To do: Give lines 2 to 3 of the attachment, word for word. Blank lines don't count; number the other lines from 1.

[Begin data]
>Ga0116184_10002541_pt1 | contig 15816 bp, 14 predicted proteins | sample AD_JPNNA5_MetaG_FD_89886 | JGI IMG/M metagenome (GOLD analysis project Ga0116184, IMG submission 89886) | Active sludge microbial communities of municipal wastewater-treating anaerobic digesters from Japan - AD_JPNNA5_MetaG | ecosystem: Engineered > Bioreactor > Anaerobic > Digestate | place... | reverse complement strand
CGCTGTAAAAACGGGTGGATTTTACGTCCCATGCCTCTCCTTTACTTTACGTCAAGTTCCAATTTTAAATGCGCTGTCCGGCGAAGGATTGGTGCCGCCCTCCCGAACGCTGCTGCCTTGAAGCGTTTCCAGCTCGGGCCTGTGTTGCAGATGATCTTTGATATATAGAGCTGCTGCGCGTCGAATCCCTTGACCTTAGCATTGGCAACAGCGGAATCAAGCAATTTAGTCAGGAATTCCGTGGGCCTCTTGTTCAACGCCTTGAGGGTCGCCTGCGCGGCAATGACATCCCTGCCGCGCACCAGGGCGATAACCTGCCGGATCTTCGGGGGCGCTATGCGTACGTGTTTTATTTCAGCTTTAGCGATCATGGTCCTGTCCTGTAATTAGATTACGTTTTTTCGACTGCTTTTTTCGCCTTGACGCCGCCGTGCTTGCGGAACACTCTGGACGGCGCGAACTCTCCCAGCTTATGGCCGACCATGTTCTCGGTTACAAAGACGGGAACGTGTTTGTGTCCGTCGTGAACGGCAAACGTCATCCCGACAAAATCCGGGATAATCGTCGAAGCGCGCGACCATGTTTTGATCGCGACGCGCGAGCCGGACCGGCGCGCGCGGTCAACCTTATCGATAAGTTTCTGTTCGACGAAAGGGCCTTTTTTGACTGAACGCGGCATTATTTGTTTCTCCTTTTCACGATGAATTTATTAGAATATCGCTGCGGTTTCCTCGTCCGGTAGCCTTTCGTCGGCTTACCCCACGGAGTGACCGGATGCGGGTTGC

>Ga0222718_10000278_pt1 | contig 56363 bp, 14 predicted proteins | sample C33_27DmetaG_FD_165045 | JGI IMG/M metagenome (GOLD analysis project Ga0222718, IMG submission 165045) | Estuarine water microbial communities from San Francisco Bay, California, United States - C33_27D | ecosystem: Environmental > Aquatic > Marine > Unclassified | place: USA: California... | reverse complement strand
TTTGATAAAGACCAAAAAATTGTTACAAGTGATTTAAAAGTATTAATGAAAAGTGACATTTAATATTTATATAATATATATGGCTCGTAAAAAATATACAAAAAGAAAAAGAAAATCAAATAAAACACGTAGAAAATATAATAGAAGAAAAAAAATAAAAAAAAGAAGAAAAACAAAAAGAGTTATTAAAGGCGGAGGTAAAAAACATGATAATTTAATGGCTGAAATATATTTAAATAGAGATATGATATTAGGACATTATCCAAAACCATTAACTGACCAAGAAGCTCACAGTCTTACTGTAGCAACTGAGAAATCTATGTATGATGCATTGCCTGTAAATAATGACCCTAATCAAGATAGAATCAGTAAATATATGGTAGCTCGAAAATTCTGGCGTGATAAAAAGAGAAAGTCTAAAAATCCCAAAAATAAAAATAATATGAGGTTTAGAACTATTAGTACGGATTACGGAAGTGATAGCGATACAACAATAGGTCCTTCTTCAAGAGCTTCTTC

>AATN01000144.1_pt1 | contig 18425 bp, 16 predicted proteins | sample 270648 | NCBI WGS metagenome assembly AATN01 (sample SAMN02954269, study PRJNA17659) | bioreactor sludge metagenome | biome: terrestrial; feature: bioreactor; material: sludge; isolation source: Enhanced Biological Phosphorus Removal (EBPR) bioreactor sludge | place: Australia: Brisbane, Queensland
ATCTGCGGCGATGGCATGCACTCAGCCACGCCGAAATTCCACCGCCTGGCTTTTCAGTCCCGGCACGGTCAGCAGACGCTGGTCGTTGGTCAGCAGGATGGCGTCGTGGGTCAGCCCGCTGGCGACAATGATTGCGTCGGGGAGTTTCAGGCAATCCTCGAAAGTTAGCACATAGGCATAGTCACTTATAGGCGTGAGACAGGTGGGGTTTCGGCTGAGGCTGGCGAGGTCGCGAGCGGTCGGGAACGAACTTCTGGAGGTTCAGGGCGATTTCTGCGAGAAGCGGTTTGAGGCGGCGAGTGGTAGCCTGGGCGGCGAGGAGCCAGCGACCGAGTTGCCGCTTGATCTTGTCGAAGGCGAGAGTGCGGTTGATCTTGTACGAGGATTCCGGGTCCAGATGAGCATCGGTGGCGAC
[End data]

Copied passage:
CGCTGTAAAAACGGGTGGATTTTACGTCCCATGCCTCTCCTTTACTTTACGTCAAGTTCCAATTTTAAATGCGCTGTCCGGCGAAGGATTGGTGCCGCCCTCCCGAACGCTGCTGCCTTGAAGCGTTTCCAGCTCGGGCCTGTGTTGCAGATGATCTTTGATATATAGAGCTGCTGCGCGTCGAATCCCTTGACCTTAGCATTGGCAACAGCGGAATCAAGCAATTTAGTCAGGAATTCCGTGGGCCTCTTGTTCAACGCCTTGAGGGTCGCCTGCGCGGCAATGACATCCCTGCCGCGCACCAGGGCGATAACCTGCCGGATCTTCGGGGGCGCTATGCGTACGTGTTTTATTTCAGCTTTAGCGATCATGGTCCTGTCCTGTAATTAGATTACGTTTTTTCGACTGCTTTTTTCGCCTTGACGCCGCCGTGCTTGCGGAACACTCTGGACGGCGCGAACTCTCCCAGCTTATGGCCGACCATGTTCTCGGTTACAAAGACGGGAACGTGTTTGTGTCCGTCGTGAACGGCAAACGTCATCCCGACAAAATCCGGGATAATCGTCGAAGCGCGCGACCATGTTTTGATCGCGACGCGCGAGCCGGACCGGCGCGCGCGGTCAACCTTATCGATAAGTTTCTGTTCGACGAAAGGGCCTTTTTTGACTGAACGCGGCATTATTTGTTTCTCCTTTTCACGATGAATTTATTAGAATATCGCTGCGGTTTCCTCGTCCGGTAGCCTTTCGTCGGCTTACCCCACGGAGTGACCGGATGCGGGTTGC

>Ga0222718_10000278_pt1 | contig 56363 bp, 14 predicted proteins | sample C33_27DmetaG_FD_165045 | JGI IMG/M metagenome (GOLD analysis project Ga0222718, IMG submission 165045) | Estuarine water microbial communities from San Francisco Bay, California, United States - C33_27D | ecosystem: Environmental > Aquatic > Marine > Unclassified | place: USA: California... | reverse complement strand